A State-of-the-Art Stoneware Archive Is Opening Soon at the National Museum

It's set to house up to 291 stoneware objects from the 15th to 20th centuries.

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PHOTO Courtesy of the National Museum of the Philippines ILLUSTRATION War Espejo

(SPOT.ph) The concept of shopping and "Add to Cart" is nothing new. Before our people started buying things with money, our forefathers were into bartering with foreign traders that arrived on our shores. Spices, local produce, gold, jewelry, and ceramics were transferred from one hand to another in the spirit of acquiring one-of-a-kind items. Part of this is a long local history that has to do with stoneware, which the National Museum of the Philippines hopes to highlight with a state-of-the-art stoneware repository.

The first of its kind in the Philippines, the soon-to-open Elizabeth Y. Gokongwei Ethnographic Stoneware Visible Storage and Resource Center will be on the fifth floor of the National Museum of Anthropology. It was made possible through a grant by the Gokongwei Brothers Foundation, which said in a statement that the project's aim is to "provide better access to the ethnographic stoneware collections through the establishment of a resource center and visible storage, development of special tours and educational activities, for educators, students, researchers and the general public."

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The Elizabeth Y. Gokongwei Ethnographic Stoneware Visible Storage and Resource Center is set to be completed by December 2021.
PHOTO Courtesy of the National Museum of the Philippines
national museum of the philippines
It's set to house up to 291 stoneware pieces from the 15th to 20th centuries.
PHOTO Courtesy of the National Museum of the Philippines
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PHOTO Courtesy of the National Museum of the Philippines
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Aside from serving as a display space, the Center also hopes to facilitate more ethnographic studies.
PHOTO Courtesy of the National Museum of the Philippines

The resource center is set to display the National Museum's varied collection of 291 stoneware pieces, which are mostly high-fired and glazed. The artifacts are from the 15th to the 20th centuries, collected from different ethnolinguistic groups in the country, including the Ilokano, Ibaloy, Bontok, Ifugao and Gaddang communities in northern Luzon; Pala’wan and Tagbanua communities in Palawan, and Maguindanao, Maranao, and Tausug communities in southwestern Mindanao.

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According to Senior Museum Researcher Jessica Marquinez, most of these artifacts are considered as heirloom pieces. "They collect them and give them to families or kin as gifts, or traded as part of the social status or social prestige. If a family or a household has a collection of different jars, it means that they are of high status in their community," she explained. Some items are also used as "pabaon," which our forefathers entombed with their deceased for an easier journey to the afterlife.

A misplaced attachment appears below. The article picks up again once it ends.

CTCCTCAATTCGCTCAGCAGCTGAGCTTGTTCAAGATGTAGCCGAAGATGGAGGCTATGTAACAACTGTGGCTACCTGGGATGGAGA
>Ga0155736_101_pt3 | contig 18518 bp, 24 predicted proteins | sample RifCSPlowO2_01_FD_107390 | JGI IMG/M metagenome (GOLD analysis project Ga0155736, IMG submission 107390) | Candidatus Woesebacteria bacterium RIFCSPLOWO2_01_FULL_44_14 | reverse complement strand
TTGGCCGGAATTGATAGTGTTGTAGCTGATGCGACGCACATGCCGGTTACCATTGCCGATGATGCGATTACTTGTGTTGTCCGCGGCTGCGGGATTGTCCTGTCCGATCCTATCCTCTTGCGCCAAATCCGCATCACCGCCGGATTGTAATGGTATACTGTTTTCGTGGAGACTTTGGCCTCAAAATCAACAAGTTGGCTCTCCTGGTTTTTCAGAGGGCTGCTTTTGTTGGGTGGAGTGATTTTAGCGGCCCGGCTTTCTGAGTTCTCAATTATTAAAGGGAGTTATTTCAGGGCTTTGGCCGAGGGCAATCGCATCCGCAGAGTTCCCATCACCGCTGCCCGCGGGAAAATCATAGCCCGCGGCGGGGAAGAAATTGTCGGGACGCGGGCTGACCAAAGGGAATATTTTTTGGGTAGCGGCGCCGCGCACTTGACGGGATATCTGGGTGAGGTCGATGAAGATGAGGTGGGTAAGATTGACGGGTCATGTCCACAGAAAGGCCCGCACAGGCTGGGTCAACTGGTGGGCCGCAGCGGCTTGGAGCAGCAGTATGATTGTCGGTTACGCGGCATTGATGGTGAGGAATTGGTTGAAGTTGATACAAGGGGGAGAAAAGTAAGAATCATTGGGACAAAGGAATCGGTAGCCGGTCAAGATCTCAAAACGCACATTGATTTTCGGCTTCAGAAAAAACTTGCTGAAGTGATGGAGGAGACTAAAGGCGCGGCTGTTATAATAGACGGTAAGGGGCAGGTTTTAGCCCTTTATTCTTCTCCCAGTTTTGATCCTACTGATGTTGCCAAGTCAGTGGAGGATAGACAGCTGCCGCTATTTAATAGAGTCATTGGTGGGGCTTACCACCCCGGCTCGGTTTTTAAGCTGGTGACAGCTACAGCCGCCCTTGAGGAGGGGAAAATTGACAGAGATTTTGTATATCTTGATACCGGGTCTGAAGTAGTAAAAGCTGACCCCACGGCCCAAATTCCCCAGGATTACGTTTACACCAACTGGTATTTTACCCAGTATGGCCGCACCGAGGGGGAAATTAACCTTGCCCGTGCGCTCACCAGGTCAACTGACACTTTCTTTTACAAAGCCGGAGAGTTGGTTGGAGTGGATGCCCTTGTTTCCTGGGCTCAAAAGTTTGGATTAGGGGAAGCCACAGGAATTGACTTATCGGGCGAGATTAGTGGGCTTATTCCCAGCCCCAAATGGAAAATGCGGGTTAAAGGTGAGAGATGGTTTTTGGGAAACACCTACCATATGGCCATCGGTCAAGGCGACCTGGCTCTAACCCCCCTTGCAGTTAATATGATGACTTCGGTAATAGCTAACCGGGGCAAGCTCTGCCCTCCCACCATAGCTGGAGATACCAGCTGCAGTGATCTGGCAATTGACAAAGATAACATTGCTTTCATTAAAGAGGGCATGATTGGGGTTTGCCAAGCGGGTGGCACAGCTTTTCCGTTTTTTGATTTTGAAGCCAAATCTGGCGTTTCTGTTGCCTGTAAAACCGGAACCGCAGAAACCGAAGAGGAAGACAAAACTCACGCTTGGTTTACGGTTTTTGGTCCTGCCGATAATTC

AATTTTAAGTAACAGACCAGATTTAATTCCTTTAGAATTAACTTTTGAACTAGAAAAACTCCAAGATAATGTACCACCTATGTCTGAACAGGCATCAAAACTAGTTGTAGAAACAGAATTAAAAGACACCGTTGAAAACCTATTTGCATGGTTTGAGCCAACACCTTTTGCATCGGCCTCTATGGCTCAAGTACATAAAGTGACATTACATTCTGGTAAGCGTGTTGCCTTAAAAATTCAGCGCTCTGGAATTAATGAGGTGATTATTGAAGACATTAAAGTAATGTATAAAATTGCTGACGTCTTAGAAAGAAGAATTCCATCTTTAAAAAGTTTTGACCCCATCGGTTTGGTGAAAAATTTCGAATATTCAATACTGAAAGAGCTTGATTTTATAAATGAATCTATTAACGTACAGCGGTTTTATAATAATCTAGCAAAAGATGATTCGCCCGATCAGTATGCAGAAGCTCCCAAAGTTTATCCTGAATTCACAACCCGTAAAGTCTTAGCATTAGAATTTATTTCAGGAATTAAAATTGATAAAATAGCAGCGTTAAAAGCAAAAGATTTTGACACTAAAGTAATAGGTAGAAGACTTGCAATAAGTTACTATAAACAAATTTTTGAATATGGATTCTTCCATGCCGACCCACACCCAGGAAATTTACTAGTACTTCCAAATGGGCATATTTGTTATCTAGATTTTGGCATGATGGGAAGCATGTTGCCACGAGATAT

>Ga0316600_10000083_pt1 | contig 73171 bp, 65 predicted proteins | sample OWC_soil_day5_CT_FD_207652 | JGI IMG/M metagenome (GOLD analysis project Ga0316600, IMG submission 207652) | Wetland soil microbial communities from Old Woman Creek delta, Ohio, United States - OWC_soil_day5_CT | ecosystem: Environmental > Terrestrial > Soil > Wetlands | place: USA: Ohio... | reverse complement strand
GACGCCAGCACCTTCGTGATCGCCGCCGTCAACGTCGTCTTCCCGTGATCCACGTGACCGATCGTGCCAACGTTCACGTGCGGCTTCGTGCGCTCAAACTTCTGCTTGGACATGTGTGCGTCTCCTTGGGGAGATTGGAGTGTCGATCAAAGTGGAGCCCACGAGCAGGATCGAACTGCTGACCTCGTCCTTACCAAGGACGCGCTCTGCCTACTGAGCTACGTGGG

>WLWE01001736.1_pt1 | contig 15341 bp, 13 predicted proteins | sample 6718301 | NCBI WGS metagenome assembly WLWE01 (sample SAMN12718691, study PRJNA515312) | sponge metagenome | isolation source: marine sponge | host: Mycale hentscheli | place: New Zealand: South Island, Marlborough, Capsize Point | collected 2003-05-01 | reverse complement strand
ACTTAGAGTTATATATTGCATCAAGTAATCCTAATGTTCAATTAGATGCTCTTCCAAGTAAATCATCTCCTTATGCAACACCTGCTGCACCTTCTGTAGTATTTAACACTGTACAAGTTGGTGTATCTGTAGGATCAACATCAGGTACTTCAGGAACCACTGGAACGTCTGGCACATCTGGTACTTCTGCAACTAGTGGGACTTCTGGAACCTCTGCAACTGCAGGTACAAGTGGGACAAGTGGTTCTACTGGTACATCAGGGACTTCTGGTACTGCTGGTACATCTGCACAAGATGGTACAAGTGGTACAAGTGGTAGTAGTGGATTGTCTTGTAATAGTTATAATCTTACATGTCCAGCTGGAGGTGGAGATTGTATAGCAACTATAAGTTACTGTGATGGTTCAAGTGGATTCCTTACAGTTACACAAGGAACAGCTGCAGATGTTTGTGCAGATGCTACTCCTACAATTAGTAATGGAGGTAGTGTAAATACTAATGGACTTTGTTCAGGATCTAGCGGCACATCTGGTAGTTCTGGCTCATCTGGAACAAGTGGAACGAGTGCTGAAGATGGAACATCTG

It's a colorful history that Deputy Director-General for Museums Dr. Ana Labrador hopes to tackle more when the Center opens. "I think with this Center, we can learn much more when people come in and do their research with us. There's a lot more to know about practices," she added. Other interesting questions to ask, according to her, are the designs and aesthetic that were preferred, what these items were traded with, and what other considerations were taken into account when they bought these objects.

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A blue-and-white Pala'wan bowl from the 15th century (possibly from the Qing Dynasty) was collected by Dr. Robert B. Fox, then chief of the Anthropology Division of the National Museum, in 1962. The rare piece is the oldest artifact in the Museum's stoneware collection.
PHOTO Courtesy of the National Museum of the Philippines
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The archive will allow the National Museum to display the artifacts in all their glory, for people to actually see or, in some cases, touch them, says Labrador. Prior to the partnership, only 10% of the objects were displayed in the galleries. Some are in the different regional museums, while others are in shelves behind closed doors.

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Maranao Jar
PHOTO Courtesy of the National Museum of the Philippines
national museum of the philippines
Kandanilwan from the Pala’wan (18th century) 
PHOTO Courtesy of the National Museum of the Philippines
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Panuman (water container) from the Ifugao
PHOTO Courtesy of the National Museum of the Philippines

The National Museum of the Philippines also plans to organize programs for the sight-challenged to appreciate the collections, including a hands-on approach for feeling the texture, raised designs, and temperature of the stoneware pots. In the past, these were limited to the touring exhibition programs of the Geology and Paleontology Division that involved touching fossils and rocks. A similar project can be be done for high-fired and glazed stoneware artifacts since they are considered more resilient and less sensitive than other museum objects.

If stoneware isn't something you'd typically go for when visiting a museum, this new section of the National Museum and its potential for interactive learning and exploring might just change your mind. Labrador adds, "We would like the past to become relevant to the present. That could help people understand where they're going in the future."

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Erratum: This article has been corrected to further explain the National Museum's projects for the sight-challenged.

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